The first time I remember struggling as a reader was in college. The textbook on the history of the English language was probably a good one, but I just could not get my brain to turn on as I read. This became obvious when I attempted to take the quizzes that went with each lesson. In short, I didn't do well. I decided that I needed to trick my eyes into staying focused on the words by slowing down my pace. I took a blank, white note card and moved it down the page as I read. Honestly, this is the only change I made...suddenly, I was understanding everything and doing well on the assigned work.
This cheap trick may work for some of your students. For readers who need even more of a line-by-line focus because the words tend to move on the page as with dyslexia, the E.Z.C. reader strips may be the ticket for you. They are sold in sets of 30 at http://www.reallygoodstuff.com/product/ezc+reader+strips.do
Another good skill for all readers is active reading. Remember how you wrote in some of your textbooks in college? That's all active reading is.
You may need to help your students develop a shorthand code for some of the common reader-text interactions. Put a ? to identify confusing bits or new vocabulary. Put a :) next to your favorite part, or a passage that made you laugh. Put a :( next to sad moments. Underline figurative language. If it's a simile, circle like/ as to distinguish it from the metaphors. Box personification and draw a stick figure in the margin. Box hyperboles and draw a fish in the margin. Put a ! next to something that surprised you. In my teacher dreams, I imagine coming up with a bookmark on bright card stock, so they can find it in their book bags.
You can develop any system that works. When I copy short fiction for them to read on their own, sometimes I add in my own questions in the margins, so they can check for comprehension as they read. My advanced students appreciate this when we tackle something stylistically difficult like Washington Irving's classic "The Legend of Sleepy Hollow." Here's an article about the same big ideas from someone else's experience:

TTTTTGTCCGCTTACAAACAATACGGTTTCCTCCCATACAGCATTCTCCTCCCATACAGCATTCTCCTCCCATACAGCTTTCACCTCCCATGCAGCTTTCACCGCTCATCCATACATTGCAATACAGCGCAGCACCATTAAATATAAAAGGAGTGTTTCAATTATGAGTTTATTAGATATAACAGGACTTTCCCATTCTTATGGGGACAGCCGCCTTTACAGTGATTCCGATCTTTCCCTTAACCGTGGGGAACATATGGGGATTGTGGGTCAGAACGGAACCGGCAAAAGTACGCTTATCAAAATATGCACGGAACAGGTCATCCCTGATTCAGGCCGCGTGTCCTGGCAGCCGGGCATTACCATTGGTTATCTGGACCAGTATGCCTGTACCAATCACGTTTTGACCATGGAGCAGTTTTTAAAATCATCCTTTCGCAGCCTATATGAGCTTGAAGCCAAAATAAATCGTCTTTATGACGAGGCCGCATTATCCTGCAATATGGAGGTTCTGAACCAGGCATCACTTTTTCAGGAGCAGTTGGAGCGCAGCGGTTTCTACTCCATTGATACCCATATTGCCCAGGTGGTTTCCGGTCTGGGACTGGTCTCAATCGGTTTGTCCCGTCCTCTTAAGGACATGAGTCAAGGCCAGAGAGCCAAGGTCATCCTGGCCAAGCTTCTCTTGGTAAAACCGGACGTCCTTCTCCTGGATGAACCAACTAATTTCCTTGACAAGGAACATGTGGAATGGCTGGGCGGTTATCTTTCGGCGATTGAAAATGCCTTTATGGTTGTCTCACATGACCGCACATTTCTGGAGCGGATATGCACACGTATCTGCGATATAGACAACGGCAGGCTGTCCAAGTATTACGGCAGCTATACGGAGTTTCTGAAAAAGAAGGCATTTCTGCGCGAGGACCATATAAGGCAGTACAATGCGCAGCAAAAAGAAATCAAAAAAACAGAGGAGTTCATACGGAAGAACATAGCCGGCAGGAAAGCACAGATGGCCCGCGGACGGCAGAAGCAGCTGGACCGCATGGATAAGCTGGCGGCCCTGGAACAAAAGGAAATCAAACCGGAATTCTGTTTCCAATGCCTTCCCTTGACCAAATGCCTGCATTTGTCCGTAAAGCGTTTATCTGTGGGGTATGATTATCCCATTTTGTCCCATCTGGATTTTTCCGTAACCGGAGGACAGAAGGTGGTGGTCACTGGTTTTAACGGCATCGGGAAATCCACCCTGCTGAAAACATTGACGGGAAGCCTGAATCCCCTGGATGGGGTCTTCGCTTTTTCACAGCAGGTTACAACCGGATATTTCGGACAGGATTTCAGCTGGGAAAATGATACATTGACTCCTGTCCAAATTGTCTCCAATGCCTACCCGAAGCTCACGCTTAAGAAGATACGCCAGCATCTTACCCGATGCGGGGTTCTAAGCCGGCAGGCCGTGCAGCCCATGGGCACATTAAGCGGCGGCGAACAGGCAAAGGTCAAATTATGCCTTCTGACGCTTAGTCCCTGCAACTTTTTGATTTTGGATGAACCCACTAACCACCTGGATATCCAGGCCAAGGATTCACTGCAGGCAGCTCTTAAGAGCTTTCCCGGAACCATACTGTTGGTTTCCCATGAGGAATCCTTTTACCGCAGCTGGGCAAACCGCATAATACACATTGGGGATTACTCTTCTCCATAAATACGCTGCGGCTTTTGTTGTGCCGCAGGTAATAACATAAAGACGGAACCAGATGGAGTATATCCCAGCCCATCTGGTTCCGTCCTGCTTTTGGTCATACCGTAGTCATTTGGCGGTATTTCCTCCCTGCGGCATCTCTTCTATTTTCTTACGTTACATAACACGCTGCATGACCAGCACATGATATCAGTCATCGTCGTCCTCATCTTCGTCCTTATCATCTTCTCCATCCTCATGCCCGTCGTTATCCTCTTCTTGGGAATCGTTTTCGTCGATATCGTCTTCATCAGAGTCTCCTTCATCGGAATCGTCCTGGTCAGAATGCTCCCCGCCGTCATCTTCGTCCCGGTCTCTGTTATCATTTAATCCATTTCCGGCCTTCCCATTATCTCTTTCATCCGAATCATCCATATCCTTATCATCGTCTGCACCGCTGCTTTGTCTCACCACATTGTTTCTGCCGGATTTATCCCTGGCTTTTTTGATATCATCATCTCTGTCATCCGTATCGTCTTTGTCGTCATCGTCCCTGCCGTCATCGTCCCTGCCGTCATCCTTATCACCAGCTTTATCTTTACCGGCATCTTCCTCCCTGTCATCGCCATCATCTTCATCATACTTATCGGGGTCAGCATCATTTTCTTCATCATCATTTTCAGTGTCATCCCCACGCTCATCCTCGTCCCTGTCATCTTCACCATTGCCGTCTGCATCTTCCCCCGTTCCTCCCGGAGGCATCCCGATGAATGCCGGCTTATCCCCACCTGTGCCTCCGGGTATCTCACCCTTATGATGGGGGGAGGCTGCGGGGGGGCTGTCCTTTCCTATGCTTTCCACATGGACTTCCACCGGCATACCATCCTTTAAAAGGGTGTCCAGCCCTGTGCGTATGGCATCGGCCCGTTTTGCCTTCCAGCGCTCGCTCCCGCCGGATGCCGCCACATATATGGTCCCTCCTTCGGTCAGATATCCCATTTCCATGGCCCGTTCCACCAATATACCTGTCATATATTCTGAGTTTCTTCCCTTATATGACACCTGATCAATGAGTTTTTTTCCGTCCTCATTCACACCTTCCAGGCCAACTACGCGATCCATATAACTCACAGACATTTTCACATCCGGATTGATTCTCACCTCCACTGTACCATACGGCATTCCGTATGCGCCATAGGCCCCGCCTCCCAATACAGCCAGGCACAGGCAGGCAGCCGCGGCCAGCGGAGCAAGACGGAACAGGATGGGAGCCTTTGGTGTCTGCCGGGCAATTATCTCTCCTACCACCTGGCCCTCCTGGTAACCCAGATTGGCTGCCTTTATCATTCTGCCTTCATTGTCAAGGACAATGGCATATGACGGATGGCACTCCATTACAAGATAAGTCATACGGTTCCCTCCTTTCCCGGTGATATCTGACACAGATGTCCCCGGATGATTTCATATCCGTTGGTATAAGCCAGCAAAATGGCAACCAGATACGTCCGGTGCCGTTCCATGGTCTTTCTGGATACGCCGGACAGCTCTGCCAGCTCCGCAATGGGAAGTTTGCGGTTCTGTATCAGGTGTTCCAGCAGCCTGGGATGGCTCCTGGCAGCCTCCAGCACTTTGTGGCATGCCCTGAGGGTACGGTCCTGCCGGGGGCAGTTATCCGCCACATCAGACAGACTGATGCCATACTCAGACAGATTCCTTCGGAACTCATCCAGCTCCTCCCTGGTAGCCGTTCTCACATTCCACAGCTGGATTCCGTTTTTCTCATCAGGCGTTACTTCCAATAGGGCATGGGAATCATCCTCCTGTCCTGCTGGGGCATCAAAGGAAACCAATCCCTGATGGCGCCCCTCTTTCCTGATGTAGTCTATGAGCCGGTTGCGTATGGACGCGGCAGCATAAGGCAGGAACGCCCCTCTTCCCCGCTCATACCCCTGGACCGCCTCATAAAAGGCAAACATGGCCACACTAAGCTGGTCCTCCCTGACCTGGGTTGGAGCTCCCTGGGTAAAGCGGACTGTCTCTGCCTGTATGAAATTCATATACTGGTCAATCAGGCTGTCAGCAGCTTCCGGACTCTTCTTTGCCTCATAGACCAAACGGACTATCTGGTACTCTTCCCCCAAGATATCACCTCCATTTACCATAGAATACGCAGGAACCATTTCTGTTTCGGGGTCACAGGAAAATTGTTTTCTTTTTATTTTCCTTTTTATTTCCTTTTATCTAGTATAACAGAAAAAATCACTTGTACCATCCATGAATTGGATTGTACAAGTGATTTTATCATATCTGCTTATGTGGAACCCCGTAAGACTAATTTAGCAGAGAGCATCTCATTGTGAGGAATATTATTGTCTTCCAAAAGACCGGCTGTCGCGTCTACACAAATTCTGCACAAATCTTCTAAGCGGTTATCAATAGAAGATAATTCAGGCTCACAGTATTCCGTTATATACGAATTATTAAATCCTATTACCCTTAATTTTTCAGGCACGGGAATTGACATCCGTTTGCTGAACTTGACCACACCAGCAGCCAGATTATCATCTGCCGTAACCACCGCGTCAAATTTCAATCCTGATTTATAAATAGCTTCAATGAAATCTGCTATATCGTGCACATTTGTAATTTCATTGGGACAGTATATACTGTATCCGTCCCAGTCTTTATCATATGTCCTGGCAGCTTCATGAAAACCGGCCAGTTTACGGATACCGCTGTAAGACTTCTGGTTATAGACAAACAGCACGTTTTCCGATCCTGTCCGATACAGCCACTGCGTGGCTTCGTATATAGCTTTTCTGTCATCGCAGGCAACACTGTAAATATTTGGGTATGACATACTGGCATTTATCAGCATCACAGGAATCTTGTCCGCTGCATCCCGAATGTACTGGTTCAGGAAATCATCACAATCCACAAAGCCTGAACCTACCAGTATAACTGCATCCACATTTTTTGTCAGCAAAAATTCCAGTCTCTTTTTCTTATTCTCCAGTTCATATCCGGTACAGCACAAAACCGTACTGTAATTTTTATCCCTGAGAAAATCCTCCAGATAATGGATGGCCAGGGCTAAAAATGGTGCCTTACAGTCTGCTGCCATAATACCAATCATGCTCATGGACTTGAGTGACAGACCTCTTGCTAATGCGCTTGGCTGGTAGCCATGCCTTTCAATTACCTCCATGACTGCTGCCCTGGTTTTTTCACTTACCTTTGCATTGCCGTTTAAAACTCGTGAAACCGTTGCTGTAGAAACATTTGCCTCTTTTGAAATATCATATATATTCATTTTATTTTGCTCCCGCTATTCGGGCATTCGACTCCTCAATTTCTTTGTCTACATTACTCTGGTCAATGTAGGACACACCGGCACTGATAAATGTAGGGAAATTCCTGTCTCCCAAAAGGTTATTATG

Robert E. Probst's questions from "Dialogue with a Text" easily build choice into student work and are an quick route to interacting with the words on the page. A link to his English Journal article is here and includes questions for readers to consider. I typed the categories and questions up using a landscape layout (giving credit to Probst, of course) and asked students to staple the sheet to the inside cover of their reading journals. You may need to model using all of the questions with a story that the whole class reads together. I use Gary Paulsen's "Stop the Sun" because it's a great story, it fits easily into all of the question categories, and it's in the literature book.
I feel that the strongest part of my reading program is self-selected independent reading, and I'm always looking for ways for students to respond to the text that they are reading on their own. This activity fits easily. I don't have them do all of the questions every time I give them a sustained silent reading period. I usually have them choose three or four topics to address. Building in choice is a great way to get good, thoughtful, meaningful work from 8th graders. It helps students if you write a stop time on the board for when they should get to their questions. Some students like to work on the questions as they read, but most prefer to get lost in their books for a while. That means that they are becoming readers!
In 8th grade, it's important to "give up" some of your class time to independent reading. It will be difficult at first, but you will see the payoff. If you don't, then students who are working towards earning that Oscar for pretending to read, just may stay on that path all year. It's best to start this in September, so you can find these students early and solve the mystery of why this child is not on task. More on possible interventions later...